Vetting military contractors: How did Navy Yard gunman get in?
September 17th, 2013
11:27 PM ET

Vetting military contractors: How did Navy Yard gunman get in?

Navy officers knew that Aaron Alexis had been arrested in 2004 for shooting out the tires of a car - in a blackout fueled by anger - and yet they admitted him into the Navy and granted him security clearance anyway, a senior Naval officer told CNN.

"It appears as if investigators were aware of the incident, interviewed him and were satisfied that it did not preclude granting the clearance," the officer said.

Alexis, who killed 12 people Monday at the Washington Navy Yard, was a military contractor who used a valid identification to gain access to the secured facility, law enforcement officials said Tuesday.

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Russian roots of American exceptionalism
September 17th, 2013
06:59 PM ET

Russian roots of American exceptionalism

By Jill Dougherty reporting from Valdai, Russia

Even as news was breaking of a shooting at Navy headquarters in Washington, a Russian lawmaker and talk-show host jumped on it to take a swipe at "American exceptionalism."

"A new shootout at Navy headquarters in Washington – a lone gunman and 7 corpses," Alexey Pushkov, head of the International Affairs Committee of the Russian Duma, Tweeted. "Nobody's even surprised anymore. A clear confirmation of American exceptionalism."

President Barack Obama mentioned the concept in his address to the nation on Syria last week.

"When, with modest effort and risk, we can stop children from being gassed to death, and thereby make our own children safer over the long run, I believe we should act. That's what makes America different. That's what makes us exceptional," Obama said.
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Secret court endorsed NSA surveillance in July
September 17th, 2013
06:51 PM ET

Secret court endorsed NSA surveillance in July

By Evan Perez

A new legal opinion from the secret court that oversees the National Security Agency's surveillance program endorsed the government's collection of data on nearly every phone call made to and from the United States.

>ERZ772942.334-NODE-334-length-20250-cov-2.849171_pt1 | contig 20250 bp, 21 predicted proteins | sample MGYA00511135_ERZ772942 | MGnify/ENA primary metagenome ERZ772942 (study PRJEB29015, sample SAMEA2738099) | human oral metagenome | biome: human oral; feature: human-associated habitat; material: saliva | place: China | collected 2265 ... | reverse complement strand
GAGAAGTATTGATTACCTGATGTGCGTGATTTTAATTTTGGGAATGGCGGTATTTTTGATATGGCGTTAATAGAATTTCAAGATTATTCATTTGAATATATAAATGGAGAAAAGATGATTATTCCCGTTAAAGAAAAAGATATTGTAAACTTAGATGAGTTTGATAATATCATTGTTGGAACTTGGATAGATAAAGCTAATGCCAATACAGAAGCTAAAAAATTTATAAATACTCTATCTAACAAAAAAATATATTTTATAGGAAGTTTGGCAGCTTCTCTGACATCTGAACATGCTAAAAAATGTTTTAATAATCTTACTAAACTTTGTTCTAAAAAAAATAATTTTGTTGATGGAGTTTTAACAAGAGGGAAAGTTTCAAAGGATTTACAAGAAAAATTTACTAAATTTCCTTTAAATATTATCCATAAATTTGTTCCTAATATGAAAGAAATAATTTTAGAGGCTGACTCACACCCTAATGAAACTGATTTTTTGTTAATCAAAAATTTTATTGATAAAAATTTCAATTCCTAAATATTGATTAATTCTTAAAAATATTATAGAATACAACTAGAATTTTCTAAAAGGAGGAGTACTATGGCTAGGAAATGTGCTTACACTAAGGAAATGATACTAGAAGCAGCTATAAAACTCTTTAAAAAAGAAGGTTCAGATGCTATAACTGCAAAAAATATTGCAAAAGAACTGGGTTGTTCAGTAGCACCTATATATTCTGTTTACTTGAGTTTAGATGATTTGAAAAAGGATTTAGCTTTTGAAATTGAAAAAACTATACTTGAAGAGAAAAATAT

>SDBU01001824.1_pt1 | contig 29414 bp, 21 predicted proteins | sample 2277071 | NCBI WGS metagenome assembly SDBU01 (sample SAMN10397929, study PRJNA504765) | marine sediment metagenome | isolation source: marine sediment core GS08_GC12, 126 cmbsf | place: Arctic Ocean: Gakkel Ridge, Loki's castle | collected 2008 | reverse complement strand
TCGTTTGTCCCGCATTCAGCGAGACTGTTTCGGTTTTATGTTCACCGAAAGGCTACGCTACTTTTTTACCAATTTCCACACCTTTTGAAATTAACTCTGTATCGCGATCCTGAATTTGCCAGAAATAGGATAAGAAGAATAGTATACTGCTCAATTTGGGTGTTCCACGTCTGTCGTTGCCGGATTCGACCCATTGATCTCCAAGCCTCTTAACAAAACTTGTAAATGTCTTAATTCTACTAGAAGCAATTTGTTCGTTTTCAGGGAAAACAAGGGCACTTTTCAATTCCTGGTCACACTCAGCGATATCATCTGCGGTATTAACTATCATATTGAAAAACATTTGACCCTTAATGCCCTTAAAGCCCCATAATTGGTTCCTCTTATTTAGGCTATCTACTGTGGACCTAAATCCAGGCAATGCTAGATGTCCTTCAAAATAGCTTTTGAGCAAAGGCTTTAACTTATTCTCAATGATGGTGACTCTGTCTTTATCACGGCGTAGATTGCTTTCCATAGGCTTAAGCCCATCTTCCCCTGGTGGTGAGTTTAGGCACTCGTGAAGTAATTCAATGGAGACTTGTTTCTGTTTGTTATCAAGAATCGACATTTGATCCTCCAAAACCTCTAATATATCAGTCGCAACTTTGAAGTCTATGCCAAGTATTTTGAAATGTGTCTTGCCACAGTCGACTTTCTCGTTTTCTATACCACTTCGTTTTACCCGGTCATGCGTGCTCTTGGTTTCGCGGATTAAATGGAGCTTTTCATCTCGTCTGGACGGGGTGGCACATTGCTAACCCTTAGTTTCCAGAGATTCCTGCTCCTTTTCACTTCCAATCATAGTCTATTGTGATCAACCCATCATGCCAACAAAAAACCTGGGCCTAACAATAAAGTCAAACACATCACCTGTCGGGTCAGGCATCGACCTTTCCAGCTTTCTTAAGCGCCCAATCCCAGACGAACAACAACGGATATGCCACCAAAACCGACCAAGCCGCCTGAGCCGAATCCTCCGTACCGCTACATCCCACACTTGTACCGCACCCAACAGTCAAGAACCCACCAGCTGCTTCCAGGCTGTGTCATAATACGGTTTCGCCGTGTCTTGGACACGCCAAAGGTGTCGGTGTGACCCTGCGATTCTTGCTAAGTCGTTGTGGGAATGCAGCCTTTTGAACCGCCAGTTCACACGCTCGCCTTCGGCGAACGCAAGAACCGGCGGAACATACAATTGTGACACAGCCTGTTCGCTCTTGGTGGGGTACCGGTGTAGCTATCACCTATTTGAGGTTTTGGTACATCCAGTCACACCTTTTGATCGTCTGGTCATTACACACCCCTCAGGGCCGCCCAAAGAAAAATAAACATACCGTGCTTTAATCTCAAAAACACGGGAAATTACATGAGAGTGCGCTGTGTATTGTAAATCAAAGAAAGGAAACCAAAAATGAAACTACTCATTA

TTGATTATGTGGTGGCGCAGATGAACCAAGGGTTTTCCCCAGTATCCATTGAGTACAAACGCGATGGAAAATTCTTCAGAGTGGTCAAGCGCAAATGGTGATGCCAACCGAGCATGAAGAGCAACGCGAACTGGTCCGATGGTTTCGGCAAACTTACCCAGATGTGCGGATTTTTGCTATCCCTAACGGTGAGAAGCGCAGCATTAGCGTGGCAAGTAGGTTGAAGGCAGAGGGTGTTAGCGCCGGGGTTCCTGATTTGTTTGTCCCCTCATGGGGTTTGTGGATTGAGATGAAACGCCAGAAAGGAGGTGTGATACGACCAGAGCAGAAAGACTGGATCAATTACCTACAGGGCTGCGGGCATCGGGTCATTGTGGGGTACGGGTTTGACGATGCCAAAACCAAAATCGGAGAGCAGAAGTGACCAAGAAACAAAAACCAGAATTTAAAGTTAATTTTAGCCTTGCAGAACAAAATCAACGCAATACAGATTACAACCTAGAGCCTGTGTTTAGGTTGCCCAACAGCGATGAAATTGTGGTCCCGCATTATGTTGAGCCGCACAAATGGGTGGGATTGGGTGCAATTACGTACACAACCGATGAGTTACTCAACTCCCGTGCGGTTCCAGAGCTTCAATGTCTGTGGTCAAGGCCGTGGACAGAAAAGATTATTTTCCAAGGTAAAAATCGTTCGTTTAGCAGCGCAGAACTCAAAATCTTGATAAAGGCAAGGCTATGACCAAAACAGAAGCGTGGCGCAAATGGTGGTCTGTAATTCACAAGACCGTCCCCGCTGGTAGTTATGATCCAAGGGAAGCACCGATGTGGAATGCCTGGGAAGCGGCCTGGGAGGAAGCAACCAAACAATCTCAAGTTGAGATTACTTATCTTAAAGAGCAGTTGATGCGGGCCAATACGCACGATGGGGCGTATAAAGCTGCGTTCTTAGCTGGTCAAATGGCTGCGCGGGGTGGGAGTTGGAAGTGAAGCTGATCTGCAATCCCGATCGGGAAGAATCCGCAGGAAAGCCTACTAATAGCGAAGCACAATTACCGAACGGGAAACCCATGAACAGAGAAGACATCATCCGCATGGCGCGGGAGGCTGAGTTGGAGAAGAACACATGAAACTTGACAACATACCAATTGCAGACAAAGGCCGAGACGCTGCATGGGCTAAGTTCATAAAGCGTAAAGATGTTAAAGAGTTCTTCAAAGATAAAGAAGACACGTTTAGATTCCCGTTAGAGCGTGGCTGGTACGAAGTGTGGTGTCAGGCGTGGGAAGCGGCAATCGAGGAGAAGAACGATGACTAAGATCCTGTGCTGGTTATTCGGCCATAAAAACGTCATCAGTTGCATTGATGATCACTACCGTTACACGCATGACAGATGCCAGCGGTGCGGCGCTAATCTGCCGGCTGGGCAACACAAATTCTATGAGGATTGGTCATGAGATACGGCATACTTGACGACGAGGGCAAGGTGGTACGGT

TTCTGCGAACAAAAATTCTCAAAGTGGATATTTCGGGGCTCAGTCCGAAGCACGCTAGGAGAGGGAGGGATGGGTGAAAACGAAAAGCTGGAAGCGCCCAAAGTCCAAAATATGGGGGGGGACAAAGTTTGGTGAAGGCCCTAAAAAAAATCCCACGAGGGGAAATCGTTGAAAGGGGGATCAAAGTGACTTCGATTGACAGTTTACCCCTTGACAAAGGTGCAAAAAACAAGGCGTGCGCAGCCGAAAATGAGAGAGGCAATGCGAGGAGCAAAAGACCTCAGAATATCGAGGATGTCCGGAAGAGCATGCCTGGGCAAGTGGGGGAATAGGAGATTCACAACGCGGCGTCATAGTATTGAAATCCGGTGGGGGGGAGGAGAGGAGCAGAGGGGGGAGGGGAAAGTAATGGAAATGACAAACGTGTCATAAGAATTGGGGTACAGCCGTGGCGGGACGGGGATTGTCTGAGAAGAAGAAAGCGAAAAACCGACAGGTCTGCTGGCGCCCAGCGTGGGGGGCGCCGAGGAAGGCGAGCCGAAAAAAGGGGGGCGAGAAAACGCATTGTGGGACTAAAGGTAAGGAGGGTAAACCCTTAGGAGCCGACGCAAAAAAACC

The July legal opinion, after disclosures about the program by former NSA contractor Edward Snowden, extended the government's collection of records for another 90 days, as has been done repeatedly since 2006.

The opinion by U.S. District Judge Claire Eagan, a 2001 appointee of President George W. Bush, was declassified on Tuesday, in part to respond to controversy over the Snowden disclosures.

The Obama administration has declassified other opinions, in addition to those provided by Snowden to news organizations, that describe the program in past years. This is the first declassification of a current order.
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Filed under: Edward Snowden • NSA
First on CNN: Hagel ordering review of security in wake of Washington Navy Yard
September 17th, 2013
02:17 PM ET

First on CNN: Hagel ordering review of security in wake of Washington Navy Yard

By CNN's Barbara Starr

CNN has learned Defense Secretary Chuck Hagel is ordering a worldwide review of physical security measures at all US military installations in the wake of the attack at the Washington Navy Yard.

A senior Pentagon official tells CNN Hagel will order the military to look at all existing security measures to see if they are sufficient and to determine what other measures may be needed.  Still to be determined is who will be put in charge of the review and the deadline for reporting back to Hagel.

At the same time, the Pentagon is still trying to determine what it needs to do to begin a parallel review of security clearances and access standards for contractors and other employees, according to a Defense Department official.  Some elements of clearance procedures are handled by other parts of the government so coordination will be required, but the official said it’s expected some review of that element will also take place.

This follow an earlier confirmation from the Navy that it was beginning a similar physical security review at all of its installations.